How Much Vitamin D is Enough?

By Craig Gustafson

In 2010, the USDA increased its Daily Recommended Intake of vitamin D from 400 IU to 600 IU for people younger than 70 years old, and to 800 IU for those who are older. This revision is a step in the right direction, but still pales in relation to the levels of vitamin D the human body is capable of producing.

It is no secret that sun exposure triggers the production of vitamin D3 in our skin. However, geography and skin pigmentation play a significant role in a person’s ability to produce vitamin D. For people living north of Altanta, Georgia, the sun is not strong enough for any vitamin D production from November through March. South of Atlanta, all the way to the equator, the oblique angle of the sun during the winter months causes most of the important UVB rays to be absorbed by the ozone layer.

If you can consistently get 15 to 30 minutes of sun exposure over 40 percent of your body two to three times each week (minding the above considerations), you are probably producing adequate levels of vitamin D.

If not, and you are not taking a supplement, you are probably vitamin D deficient. According to Dr. Michael Holick of Boston  University, one of the world’s foremost vitamin D researchers, vitamin D deficiency has reached pandemic proportions. Studies show that as much as 80 percent of the US population could be deficient.

The question is: How do you really know if you are getting enough? According to Dr. Joseph Pizzorno, ND and editor in chief of Integrative Medicine: A Clinician’s Journal, the only way to confirm adequate production and intake of vitamin D is a blood test. Furthermore, because of all the variables involved with vitamin D production, the only way to be sure that a supplement is bringing you to the optimum level is to continue periodic testing.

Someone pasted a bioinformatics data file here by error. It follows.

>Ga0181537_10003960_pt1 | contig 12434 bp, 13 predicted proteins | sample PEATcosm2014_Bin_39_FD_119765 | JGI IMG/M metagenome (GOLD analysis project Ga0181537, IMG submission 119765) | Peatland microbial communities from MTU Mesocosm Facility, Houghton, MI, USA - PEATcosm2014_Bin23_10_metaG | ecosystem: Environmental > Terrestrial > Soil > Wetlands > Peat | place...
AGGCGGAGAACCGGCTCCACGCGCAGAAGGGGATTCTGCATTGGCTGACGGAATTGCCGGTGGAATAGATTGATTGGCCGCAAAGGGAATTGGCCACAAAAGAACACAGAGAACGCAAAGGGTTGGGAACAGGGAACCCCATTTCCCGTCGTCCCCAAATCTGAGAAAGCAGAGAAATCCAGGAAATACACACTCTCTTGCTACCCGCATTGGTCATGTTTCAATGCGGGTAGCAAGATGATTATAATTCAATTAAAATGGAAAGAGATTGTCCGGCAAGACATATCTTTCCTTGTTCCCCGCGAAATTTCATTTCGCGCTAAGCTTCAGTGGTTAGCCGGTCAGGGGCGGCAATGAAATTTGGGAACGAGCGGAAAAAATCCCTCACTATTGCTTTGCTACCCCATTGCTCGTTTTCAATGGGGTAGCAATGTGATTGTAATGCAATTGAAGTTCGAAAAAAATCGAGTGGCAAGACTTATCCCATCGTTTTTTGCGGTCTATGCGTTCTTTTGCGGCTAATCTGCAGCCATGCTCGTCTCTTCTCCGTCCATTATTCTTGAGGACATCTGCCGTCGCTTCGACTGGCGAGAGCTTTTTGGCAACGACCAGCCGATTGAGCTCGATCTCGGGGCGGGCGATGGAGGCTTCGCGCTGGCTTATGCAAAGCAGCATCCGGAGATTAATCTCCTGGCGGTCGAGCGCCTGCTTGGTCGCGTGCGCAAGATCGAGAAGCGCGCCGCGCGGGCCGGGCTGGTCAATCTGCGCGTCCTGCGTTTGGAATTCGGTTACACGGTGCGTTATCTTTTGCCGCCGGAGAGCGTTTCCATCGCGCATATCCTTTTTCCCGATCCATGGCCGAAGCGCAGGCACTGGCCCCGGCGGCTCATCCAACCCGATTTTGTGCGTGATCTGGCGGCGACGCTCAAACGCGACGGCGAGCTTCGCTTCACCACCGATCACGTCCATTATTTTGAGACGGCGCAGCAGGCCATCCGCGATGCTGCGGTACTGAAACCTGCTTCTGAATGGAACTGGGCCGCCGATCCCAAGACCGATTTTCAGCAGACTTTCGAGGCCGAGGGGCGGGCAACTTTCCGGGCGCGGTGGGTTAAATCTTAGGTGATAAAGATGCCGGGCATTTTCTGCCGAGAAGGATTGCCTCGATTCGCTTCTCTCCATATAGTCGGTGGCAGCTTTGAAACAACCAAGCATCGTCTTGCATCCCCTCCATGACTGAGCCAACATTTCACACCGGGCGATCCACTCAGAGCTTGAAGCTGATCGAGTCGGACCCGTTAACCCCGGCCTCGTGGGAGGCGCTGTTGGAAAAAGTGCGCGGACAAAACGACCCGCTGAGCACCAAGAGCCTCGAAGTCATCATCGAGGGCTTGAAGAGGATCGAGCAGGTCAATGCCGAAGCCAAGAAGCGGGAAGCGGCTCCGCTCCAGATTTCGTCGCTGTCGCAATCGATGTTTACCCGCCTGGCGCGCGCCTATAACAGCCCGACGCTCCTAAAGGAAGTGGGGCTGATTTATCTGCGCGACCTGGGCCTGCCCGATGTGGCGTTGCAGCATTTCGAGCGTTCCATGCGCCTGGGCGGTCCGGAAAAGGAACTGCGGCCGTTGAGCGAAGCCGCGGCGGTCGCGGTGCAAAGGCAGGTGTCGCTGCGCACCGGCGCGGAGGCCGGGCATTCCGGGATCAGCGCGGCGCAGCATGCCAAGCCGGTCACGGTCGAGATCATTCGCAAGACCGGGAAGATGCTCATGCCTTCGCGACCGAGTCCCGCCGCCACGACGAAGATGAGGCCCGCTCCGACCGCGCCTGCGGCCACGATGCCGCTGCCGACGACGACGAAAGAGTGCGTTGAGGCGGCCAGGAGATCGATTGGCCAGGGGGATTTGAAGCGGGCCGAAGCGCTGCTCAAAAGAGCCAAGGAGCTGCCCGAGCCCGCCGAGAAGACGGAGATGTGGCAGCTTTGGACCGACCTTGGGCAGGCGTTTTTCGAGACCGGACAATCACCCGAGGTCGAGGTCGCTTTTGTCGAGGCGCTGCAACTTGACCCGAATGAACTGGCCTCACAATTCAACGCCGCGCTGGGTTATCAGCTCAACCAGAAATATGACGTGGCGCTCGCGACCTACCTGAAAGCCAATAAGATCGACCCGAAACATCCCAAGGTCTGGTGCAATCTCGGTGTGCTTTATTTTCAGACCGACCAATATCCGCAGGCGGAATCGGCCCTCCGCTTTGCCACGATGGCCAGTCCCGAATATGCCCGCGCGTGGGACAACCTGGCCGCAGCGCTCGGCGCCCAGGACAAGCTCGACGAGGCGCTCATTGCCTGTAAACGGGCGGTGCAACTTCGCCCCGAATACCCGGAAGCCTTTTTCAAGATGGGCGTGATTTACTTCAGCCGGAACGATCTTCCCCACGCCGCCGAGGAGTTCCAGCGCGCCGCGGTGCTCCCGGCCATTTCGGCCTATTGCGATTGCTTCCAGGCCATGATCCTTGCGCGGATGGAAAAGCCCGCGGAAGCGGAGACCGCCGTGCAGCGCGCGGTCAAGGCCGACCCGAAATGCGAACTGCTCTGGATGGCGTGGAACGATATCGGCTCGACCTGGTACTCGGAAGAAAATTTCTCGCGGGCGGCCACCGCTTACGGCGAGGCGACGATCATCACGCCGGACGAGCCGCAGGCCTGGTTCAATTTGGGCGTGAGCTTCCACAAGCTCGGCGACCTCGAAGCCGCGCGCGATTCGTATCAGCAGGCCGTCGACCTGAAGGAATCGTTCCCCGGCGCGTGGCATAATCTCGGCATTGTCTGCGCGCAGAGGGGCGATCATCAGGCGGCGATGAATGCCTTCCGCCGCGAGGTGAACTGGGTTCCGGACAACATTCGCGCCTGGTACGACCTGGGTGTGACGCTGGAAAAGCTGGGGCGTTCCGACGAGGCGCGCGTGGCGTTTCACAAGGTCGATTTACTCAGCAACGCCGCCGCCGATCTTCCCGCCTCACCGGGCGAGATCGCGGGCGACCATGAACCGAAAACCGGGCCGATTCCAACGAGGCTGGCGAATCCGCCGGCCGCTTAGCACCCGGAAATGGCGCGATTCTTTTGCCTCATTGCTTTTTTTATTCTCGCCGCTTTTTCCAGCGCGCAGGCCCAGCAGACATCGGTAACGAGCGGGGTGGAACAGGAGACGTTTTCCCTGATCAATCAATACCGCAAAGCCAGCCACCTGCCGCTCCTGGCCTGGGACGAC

Blood tests measuring vitamin D should test calcidiol (25(OH)D) levels. A significant number of researchers maintain that this level should lie between 40–65 ng/ml (or 100–160 nmol/L).

For those who are identified as being deficient, both Holick and Pizzorno advocate supplementing at a higher level for two to three months to overcome the deficit, then reducing to a lower dosage for ongoing maintenance.

For example. Pizzorno suggests that initial doses of 10,000 IU per day and maintenance doses of 5,000 IU per day for adults who are not suffering from vitamin D hypersensitivity syndromes, such as sarcoidosis.

Additional nutrients are also needed for proper regulation of vitamin D at these levels including vitamins A and K, magnesium, and zinc.

Talk to your doctor about supplementation for infants, although their vitamin D level is very important to manage. For children, start supplementing with 1,000 IU per day. Dosage may safely rise as high as 1,000 IU per day for each 25 pounds of body weight.